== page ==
Tuesday 18 June 2019

People have the right to be wrong

Alison Chabloz
Alison Chabloz
Ian O'Doherty

Ian O'Doherty

Have you ever spoken to a Holocaust denier? If you ever get such an opportunity, I highly recommend it.

They will mention vague but inevitable historical anomalies. They will point out already long-debunked notions of non-existent gas chambers. They will say that, yes some Jews died, but then so did lots of other people. They will, sooner or later, bring in the phrase 'Holohoax' and invoke this stupid neologism as a sign of their daring, iconoclastic wit.

I've spoken to several of these clowns and while some are just sad, and some are bad, they are all mad. Ultimately, spending time in the company of a Holocaust denier is to spend time in the company of insanity.

I've also had the privilege to spend time in the company of Holocaust survivors, but you don't need to hear first -hand testimony from survivors of the camps to know that the existence of the Holocaust is not a matter for debate.

Holocaust deniers thrive on being condemned and, ideally, prosecuted because it feeds their conspiratorial delusions; conspiratorial delusions which inevitably place Jews at the centre of everything, still pulling the strings.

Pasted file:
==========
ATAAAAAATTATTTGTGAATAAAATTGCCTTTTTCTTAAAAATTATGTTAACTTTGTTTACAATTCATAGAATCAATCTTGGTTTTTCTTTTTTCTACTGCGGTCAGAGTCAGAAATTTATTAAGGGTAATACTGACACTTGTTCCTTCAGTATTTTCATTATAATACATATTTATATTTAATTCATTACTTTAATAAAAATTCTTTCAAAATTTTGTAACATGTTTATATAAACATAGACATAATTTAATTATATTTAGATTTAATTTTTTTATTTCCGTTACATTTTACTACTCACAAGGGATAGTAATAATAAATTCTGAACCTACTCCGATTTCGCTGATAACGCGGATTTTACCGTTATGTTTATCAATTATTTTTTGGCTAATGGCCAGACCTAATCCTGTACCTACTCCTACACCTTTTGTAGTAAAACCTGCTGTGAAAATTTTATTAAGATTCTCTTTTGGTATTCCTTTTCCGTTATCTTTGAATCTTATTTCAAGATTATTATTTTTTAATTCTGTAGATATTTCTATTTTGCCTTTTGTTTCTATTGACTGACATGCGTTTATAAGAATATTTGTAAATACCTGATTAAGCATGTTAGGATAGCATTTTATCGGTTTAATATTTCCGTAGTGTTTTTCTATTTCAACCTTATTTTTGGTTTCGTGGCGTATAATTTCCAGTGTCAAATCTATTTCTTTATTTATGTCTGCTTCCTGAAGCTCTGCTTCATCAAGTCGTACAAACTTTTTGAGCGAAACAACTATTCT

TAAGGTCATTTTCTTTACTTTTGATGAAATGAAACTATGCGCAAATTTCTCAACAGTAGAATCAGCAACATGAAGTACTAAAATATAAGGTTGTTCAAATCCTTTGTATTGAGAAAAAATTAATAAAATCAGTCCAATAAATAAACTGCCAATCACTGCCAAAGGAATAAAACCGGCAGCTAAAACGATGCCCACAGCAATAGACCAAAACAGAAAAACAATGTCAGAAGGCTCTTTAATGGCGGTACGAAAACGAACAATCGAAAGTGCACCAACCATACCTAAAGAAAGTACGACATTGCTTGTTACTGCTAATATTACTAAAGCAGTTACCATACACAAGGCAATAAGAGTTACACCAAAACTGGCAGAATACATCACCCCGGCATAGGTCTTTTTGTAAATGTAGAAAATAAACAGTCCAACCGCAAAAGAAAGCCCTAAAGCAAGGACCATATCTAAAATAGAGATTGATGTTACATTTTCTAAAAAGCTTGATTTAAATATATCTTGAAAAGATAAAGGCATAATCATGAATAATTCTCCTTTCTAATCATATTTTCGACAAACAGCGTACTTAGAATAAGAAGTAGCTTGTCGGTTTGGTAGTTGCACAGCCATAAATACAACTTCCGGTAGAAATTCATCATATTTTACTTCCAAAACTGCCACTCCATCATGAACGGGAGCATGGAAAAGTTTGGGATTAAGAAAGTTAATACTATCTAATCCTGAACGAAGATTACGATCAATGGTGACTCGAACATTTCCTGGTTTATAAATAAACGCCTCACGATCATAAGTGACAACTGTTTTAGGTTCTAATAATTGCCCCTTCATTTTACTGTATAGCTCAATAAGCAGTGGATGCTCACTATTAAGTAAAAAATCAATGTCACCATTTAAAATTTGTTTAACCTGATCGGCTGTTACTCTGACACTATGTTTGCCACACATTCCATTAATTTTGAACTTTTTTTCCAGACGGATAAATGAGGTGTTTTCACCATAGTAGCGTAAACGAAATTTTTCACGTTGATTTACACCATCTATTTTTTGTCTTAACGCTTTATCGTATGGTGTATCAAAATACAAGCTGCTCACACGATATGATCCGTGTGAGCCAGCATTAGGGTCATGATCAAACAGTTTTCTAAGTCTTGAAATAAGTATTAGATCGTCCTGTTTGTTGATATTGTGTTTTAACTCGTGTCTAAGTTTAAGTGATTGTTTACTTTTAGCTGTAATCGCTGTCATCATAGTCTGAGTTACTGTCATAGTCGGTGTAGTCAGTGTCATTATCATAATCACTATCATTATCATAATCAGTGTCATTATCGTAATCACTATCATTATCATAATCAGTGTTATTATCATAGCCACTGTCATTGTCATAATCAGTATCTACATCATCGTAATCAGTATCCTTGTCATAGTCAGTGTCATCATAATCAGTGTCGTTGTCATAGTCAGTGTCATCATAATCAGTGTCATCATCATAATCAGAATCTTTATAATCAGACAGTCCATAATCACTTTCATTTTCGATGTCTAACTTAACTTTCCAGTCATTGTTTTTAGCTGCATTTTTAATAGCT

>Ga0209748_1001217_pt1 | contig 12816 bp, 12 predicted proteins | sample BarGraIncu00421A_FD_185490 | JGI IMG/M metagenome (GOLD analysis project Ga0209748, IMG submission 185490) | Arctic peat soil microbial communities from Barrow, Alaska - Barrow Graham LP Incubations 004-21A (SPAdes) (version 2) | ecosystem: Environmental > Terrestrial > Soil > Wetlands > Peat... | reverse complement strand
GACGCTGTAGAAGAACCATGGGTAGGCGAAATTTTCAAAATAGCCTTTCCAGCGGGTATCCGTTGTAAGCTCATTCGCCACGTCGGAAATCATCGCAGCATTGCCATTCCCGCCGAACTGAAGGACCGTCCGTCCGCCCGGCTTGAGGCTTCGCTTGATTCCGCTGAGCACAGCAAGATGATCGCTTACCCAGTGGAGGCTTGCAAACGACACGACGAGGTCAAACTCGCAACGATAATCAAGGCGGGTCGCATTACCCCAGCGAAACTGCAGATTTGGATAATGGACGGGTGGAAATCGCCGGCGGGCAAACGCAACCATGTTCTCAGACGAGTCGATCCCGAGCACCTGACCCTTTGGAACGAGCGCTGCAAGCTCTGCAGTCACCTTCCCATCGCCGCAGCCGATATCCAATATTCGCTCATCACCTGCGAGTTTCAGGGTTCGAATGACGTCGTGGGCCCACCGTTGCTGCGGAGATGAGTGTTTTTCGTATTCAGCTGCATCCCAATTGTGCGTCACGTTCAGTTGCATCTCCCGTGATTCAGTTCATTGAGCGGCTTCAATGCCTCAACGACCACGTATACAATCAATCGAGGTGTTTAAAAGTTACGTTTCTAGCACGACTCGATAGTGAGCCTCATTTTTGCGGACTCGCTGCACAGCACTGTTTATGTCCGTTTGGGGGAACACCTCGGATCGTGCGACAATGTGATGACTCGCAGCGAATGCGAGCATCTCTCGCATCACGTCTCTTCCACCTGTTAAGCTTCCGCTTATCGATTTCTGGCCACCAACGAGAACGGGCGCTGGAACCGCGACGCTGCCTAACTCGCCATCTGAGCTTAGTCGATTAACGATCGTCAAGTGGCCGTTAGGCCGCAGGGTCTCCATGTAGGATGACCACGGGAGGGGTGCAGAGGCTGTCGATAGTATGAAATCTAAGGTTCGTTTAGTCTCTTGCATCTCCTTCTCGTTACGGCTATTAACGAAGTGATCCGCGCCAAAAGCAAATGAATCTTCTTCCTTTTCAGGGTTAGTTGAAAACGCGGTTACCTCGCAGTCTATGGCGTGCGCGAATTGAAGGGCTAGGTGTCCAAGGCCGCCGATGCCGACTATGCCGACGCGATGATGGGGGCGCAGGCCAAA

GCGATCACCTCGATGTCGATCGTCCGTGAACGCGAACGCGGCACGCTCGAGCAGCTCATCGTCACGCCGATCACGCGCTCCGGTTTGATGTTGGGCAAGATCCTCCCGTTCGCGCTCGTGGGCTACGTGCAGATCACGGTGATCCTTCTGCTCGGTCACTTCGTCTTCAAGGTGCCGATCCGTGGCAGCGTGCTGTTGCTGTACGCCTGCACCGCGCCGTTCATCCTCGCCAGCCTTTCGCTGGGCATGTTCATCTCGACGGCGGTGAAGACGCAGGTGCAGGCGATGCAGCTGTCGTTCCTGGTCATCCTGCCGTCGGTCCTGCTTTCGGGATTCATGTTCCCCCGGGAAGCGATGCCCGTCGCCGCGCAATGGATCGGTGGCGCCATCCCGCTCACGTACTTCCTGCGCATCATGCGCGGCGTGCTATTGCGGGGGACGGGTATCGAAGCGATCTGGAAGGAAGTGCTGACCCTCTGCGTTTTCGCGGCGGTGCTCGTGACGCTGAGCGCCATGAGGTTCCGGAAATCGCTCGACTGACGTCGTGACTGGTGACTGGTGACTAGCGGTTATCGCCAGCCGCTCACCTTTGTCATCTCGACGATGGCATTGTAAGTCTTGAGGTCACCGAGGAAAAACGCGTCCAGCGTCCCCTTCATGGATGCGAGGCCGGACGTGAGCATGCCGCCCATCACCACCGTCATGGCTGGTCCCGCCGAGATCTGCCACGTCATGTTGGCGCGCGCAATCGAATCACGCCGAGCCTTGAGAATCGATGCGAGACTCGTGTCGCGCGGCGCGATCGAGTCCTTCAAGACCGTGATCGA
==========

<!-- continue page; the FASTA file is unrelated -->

Take the case of Alison Chabloz (pictured), currently in the dock in London on hate-crime charges. She performed a few stupid songs on her YouTube channel, insulting the memory of Anne Frank and Elie Wiesel and generally behaving the way you'd expect from her sort.

People complained, the authorities went after her and now she stands accused of writing songs "which are designed to provoke maximum upset and discomfort... By the standards of an open, multiracial society, they are grossly offensive".

To which the obvious answer is twofold: a) yes, they are indeed offensive and b) so what?

The woman is an idiot and a nasty piece of work but these are not crimes and nor should they be.

The best way to deal with nutters like Chabloz - if you must deal with them at all - is not just to ignore them, but to go after them with ridicule and facts and expose them to the unforgiving light of the truth.

What we shouldn't be doing is raising such a low life up to the level of a free-speech martyr and granting her a status she doesn't deserve. What defenders of hate-speech laws don't seem to understand is that the best way to combat awful ideas is with better ideas, not using a legal sledgehammer to crack a nutcase.

Defending this woman's right to speak her mind is not endorsing her, it's actually opening the door for smarter people to demolish her argument.

After all, the problem we face isn't people denying the Holocaust - it's people calling for another one. Chabloz is just an irrelevant distraction.

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